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The Daily

Why Would You Buy $1100 Worth of Losing Lottery Tickets?

Chris Gaetano
Published Date:
Apr 9, 2015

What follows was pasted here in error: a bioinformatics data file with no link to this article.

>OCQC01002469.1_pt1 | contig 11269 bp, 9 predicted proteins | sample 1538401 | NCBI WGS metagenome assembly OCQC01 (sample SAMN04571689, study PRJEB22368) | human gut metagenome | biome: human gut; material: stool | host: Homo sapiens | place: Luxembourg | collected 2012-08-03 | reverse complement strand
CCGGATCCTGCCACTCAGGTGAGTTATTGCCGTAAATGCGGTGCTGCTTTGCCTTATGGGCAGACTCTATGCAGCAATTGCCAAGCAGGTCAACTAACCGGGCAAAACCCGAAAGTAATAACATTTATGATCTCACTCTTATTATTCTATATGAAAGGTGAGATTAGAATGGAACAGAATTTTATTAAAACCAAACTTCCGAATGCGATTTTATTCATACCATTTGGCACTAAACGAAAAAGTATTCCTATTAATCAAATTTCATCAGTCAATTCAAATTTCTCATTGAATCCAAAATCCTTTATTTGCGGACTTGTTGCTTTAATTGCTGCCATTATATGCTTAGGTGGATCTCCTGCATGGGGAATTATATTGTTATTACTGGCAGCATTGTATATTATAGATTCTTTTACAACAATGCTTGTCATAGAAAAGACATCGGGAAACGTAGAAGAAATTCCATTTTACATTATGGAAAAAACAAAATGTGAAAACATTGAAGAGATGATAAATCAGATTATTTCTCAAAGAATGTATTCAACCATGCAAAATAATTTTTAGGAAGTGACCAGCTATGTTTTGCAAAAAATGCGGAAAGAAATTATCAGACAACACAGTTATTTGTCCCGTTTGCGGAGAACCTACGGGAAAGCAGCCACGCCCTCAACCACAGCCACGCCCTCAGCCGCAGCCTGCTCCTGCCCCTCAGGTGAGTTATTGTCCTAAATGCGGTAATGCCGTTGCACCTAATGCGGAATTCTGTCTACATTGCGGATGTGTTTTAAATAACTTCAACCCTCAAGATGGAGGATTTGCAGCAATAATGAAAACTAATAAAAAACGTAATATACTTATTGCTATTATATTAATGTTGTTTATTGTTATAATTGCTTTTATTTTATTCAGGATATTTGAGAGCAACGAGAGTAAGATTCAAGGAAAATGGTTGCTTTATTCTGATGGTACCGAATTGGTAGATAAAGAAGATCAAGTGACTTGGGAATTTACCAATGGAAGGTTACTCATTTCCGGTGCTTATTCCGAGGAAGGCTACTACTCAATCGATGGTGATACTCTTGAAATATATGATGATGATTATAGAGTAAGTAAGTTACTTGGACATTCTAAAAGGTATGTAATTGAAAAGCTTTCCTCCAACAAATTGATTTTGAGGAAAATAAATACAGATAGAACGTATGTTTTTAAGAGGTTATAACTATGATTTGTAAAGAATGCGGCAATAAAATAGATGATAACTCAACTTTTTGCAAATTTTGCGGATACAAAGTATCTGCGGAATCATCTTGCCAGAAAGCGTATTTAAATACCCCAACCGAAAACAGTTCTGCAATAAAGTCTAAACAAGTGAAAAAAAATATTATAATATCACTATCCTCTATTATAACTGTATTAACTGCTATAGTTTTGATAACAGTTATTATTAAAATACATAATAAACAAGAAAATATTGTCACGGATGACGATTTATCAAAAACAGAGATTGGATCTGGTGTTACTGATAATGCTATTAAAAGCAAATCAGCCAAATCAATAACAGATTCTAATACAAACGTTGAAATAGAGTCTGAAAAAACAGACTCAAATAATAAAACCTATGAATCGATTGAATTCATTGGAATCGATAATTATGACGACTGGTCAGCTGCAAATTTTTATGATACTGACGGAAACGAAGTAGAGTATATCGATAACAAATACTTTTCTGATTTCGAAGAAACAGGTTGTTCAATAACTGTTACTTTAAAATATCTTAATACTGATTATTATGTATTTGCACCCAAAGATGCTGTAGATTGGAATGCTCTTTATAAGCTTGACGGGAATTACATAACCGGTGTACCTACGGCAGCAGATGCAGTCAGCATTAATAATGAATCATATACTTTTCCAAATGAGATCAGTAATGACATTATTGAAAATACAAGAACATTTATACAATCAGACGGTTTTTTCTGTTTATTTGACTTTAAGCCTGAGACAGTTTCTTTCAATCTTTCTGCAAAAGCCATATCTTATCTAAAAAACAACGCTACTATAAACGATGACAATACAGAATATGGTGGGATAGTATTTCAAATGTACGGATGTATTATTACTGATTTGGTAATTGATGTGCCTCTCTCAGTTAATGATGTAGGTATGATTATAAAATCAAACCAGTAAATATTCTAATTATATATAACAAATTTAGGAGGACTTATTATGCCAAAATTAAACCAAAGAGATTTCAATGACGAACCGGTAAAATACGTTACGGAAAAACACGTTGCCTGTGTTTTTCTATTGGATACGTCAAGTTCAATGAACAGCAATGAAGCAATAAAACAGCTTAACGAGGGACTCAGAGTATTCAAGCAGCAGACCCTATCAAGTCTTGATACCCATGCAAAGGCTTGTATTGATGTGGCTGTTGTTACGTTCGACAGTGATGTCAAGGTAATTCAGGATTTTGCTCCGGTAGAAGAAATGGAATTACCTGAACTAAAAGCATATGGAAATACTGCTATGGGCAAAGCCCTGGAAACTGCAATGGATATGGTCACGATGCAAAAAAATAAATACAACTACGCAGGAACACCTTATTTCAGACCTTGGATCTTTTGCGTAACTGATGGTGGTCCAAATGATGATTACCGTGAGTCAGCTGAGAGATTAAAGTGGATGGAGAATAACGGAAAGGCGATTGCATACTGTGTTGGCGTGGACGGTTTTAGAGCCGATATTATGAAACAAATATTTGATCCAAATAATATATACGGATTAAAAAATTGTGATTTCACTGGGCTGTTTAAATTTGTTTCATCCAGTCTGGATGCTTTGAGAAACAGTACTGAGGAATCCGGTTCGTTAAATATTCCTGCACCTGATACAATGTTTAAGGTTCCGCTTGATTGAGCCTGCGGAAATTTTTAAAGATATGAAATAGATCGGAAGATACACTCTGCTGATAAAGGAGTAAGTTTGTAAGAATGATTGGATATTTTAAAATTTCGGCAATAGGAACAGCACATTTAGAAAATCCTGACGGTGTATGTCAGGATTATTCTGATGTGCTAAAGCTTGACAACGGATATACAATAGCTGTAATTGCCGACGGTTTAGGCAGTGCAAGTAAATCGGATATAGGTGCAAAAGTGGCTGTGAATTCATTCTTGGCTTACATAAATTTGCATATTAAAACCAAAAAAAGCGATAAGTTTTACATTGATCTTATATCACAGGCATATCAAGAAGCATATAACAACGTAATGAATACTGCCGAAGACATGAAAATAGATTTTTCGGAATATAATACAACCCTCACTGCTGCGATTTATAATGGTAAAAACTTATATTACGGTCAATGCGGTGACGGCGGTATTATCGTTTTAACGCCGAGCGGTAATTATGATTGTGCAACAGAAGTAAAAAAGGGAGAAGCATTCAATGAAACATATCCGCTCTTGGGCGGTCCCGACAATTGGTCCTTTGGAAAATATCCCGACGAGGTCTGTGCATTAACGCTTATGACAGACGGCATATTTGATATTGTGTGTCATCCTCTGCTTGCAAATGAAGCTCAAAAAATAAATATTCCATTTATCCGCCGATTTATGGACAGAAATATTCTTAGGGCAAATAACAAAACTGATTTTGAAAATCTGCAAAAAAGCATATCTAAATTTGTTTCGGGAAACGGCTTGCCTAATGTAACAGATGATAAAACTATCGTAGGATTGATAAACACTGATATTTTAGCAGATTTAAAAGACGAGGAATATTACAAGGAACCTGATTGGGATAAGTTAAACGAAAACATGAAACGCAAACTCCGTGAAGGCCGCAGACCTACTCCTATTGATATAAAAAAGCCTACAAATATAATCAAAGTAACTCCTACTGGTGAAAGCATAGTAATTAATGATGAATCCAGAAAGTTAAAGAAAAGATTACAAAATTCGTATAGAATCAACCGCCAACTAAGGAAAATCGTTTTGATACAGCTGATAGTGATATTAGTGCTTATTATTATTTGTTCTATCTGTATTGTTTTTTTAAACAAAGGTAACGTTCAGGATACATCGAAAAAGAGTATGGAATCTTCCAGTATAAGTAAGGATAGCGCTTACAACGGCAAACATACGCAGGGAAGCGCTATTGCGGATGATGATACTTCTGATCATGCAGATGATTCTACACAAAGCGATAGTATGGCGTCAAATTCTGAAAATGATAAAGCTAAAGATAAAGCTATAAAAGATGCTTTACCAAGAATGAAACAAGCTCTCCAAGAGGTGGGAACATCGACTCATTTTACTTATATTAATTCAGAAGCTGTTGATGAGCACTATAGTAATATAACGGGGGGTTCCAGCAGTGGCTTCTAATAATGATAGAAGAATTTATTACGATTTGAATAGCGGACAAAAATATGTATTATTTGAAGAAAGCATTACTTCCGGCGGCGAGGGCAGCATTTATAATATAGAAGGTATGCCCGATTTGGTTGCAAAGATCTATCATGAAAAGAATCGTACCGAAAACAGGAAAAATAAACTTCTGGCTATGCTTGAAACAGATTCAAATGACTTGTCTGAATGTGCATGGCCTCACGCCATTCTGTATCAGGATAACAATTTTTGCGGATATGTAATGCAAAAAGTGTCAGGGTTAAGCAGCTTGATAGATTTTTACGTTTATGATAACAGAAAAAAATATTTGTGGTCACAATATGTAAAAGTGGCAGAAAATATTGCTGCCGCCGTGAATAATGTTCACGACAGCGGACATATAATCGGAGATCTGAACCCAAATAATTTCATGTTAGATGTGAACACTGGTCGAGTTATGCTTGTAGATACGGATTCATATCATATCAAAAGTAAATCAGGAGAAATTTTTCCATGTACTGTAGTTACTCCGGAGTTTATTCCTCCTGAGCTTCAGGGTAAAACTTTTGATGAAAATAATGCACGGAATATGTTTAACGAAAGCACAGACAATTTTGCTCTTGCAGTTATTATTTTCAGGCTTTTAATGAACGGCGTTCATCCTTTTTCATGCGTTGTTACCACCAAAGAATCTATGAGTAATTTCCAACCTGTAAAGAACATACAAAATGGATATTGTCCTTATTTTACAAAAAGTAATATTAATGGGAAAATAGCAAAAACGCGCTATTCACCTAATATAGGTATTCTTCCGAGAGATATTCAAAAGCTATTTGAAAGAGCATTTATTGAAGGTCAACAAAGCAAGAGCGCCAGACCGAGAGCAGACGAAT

SMALL BOX NO. 2If you won the lottery, what would you buy? A boat? Two boats? Two boats plated in gold with your name written on the hull in diamonds? If, instead, your answer is "thousands of dollars worth of losing lottery tickets" then you might be someone who has heard of a scam that gamblers use to minimize their tax burdens and throw off IRS auditors, according to the Daily Beast. Here's the deal: gamblers need to pay taxes on their winnings, but are able to offset from this sum their losings. So if a $10,000 jackpot was preceded by $5,000 in losses, you'd only pay tax on half the amount. But what if you're too lucky and won all that without any loss whatsoever? You'd be stuck with a higher tax bill. Unless you decide to use your winnings to buy up some extra losses--and if the auditor comes by, you'd show them all your losing tickets as "proof" of your losses. This scheme has led to numerous people offering bundles of losing lottery tickets for sale for the explicit purpose of fooling auditors. Some businesses have even arisen that simply rent them out for the day the auditor arrives. All this is, of course, highly illegal, and fairly simple for any auditor worth their salt to figure out. After all, notes the Daily Beast, there's no actual use for losing lottery tickets. Most people just throw them out. So why, the auditor may ask, do you have so many? And sorted so neatly, too? Perhaps it's best to just forget the whole thing and pay the tax.